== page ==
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Receivers and the truth about VAT

HM Revenue & Customs sign incised into the wall outside their headquarters in Whitehall, City of Westminster, London Print publication

13/09/2018

Fixed-charge receivers will be all too familiar with that uncomfortable feeling of needing to complete on a sale, but having no clarity on the VAT position of the property. Many will have experienced the frustration of trying to extract information from HM Revenue & Customs (HMRC) as to whether or not a commercial property has been opted to tax.

Regardless of whatever contractual protection is in place, a receiver cannot help but feel nervous that they should be collecting VAT and, if they don’t, that they may get HMRC knocking on their door if it is not collected.

But are these concerns valid? The truth is that a fixed-charge receiver is unlikely to be liable for VAT even if VAT was chargeable on a property provided that the receiver did adequate due diligence.

A fixed-charge receiver is primarily concerned with the collection of rents and sale proceeds from the property over which they are appointed, and the application of that money to the secured lender. A receiver has control over the property, but not of the wider business and affairs of the mortgagor (even though the income from the property may comprise the fundamental element of that business), and therefore, unlike an administrator or liquidator, not the tax liability of that mortgagor.

Legislation and case law

The starting position is that a fixed-charge receiver acts as an agent of the mortgagor, with any supply of goods or services being made by the mortgagor. If that supply of goods or services is VATable, any VAT should be charged using the mortgagor’s VAT registration number.

HMRC does not treat fixed-charge receivership as a form of insolvency[1] and acknowledges that a receiver is unable to be separately VAT-registered as they are merely acting as agent for the mortgagor: “[The mortgagor’s] business retains responsibility for its own VAT registration and all taxable supplies made and expenditure incurred by either it or the receiver must be accounted for on the VAT Return for the business’ registration”[2].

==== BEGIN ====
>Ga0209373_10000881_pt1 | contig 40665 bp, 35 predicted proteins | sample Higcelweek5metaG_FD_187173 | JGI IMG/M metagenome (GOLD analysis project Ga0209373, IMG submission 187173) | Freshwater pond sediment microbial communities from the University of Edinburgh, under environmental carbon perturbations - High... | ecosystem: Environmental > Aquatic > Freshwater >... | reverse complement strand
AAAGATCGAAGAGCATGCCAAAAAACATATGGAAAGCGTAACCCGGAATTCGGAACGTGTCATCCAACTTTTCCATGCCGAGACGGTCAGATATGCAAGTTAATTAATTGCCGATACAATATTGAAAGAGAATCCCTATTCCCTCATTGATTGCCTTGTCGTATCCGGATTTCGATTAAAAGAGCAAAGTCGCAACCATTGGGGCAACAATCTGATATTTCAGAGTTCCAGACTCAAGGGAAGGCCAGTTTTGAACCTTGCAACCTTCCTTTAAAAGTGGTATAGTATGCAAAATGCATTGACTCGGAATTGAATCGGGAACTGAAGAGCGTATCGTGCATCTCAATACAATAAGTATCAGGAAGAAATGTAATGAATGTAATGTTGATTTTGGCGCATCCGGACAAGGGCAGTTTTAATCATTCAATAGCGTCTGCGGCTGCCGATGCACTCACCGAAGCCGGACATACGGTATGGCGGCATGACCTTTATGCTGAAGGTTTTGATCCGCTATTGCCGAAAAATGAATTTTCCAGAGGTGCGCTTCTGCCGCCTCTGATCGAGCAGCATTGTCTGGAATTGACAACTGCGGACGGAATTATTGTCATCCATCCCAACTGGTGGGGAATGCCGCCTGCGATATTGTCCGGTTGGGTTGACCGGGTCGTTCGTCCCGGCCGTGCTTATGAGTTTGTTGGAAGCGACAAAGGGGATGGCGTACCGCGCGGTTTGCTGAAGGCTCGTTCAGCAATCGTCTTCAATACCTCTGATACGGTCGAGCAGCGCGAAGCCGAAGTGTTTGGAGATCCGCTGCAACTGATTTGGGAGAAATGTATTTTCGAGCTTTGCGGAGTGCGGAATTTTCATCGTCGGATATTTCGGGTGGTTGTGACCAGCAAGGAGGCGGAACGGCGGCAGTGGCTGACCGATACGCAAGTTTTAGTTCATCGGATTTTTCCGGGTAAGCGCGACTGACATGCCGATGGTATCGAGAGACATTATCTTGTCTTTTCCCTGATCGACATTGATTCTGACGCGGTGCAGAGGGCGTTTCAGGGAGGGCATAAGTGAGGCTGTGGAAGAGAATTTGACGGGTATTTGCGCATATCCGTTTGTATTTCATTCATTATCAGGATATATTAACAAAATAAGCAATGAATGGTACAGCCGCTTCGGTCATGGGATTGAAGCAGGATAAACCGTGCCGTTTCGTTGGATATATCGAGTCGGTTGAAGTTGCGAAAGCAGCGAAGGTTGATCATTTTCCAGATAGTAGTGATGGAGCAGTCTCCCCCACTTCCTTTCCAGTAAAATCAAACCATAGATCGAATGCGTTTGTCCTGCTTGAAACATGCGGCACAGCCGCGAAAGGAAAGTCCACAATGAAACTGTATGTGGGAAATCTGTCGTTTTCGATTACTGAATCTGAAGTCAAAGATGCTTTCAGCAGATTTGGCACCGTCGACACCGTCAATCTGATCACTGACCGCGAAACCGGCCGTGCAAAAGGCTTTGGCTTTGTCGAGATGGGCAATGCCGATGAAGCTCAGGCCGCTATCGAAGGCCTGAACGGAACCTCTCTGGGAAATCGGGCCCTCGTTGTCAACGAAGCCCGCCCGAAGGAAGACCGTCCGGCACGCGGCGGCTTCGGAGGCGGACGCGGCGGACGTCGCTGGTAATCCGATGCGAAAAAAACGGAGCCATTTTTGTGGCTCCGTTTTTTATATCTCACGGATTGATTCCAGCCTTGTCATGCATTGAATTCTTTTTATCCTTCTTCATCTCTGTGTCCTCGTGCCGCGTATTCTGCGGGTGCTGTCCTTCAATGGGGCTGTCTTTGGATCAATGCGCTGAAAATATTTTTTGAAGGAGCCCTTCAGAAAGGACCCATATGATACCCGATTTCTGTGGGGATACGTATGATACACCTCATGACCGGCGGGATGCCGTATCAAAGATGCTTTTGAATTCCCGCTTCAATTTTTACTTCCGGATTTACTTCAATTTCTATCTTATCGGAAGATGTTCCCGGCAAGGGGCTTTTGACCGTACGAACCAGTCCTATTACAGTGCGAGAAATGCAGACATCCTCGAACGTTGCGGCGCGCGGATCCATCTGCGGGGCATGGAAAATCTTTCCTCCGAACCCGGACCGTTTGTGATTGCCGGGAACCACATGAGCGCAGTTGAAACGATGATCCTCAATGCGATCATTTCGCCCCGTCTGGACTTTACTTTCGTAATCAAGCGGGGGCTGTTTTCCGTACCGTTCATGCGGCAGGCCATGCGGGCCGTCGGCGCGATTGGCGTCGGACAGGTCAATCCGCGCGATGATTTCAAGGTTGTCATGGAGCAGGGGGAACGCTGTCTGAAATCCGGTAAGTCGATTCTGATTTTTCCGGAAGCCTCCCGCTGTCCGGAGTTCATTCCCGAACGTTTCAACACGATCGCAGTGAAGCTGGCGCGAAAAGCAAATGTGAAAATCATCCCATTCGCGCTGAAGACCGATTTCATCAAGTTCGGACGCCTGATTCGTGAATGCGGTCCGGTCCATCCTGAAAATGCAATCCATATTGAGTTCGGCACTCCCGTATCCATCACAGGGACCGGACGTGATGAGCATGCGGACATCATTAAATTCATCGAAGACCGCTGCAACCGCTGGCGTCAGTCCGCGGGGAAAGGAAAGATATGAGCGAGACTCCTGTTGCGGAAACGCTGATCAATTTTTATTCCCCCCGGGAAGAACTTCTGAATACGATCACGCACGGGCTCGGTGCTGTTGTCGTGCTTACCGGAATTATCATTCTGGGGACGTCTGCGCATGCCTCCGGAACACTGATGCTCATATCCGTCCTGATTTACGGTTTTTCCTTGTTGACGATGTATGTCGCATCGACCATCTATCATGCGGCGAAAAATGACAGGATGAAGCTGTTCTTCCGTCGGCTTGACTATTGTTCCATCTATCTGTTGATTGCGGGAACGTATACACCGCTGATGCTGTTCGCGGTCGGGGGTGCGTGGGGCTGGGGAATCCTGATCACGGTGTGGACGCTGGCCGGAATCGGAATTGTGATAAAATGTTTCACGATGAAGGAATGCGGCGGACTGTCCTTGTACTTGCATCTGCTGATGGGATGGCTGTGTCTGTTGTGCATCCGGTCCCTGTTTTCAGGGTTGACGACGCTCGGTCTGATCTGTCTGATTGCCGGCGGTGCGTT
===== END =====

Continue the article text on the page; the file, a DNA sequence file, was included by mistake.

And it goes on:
It follows therefore that, in the event of any liability arising in respect of VAT for a taxable supply, liability remains with the mortgagor rather than the fixed-charge receiver.

This does not mean to say that a fixed-charge receiver can give total disregard to the collection of VAT. There is a duty to account to HMRC for VAT but only where the receiver has in fact charged and collected VAT from the recipient of the supply in question.

The main case is Sargent v Customs and Excise Commissioners[3] in which the Court of Appeal confirmed that a receiver could not be treated as a taxable person and therefore was not personally liable for VAT. However, the Court of Appeal also confirmed that a receiver must be accountable to HMRC for any VAT charged and received during the course of their appointment on the following grounds:

  • firstly, where a receiver has collected VAT from tenants or a buyer, that VAT has been paid to the receiver on the expectation that it would be paid over by them to HMRC, therefore it would be “dishonourable and unjust” (and therefore against public policy) for the receiver not to account for this money to HMRC. The VAT collected by a receiver should not form part of the income which is applied to the secured creditor
  • secondly, the receiver owes duties to the mortgagor as well as to the mortgagee. The Court of Appeal commented that “Faced with a choice between protecting the company against the potential serious consequences to it of a failure to account to the commissioners and paying an uncovenanted bonus to the bank, the receiver could not properly exercise his discretion by taking the latter course”.

So, if a receiver has not collected any VAT then there is no obligation to account to HMRC. Panic over? Not quite. Provided that the decision not to collect any VAT is based on sound and reasonable judgement at the time, the receiver would not be expected to account to HMRC even if it transpired that VAT was chargeable and should have been collected. Making enquiries of the mortgagor, and HMRC directly[4], in good time ahead of a sale, are therefore important steps to avoid liability. Current guidance from the Association of Property and Fixed Charge Receivers (NARA) recommends that receivers should make all possible enquiries to establish the VAT status of the borrower and the property, including seeking copy rental invoices from any tenants.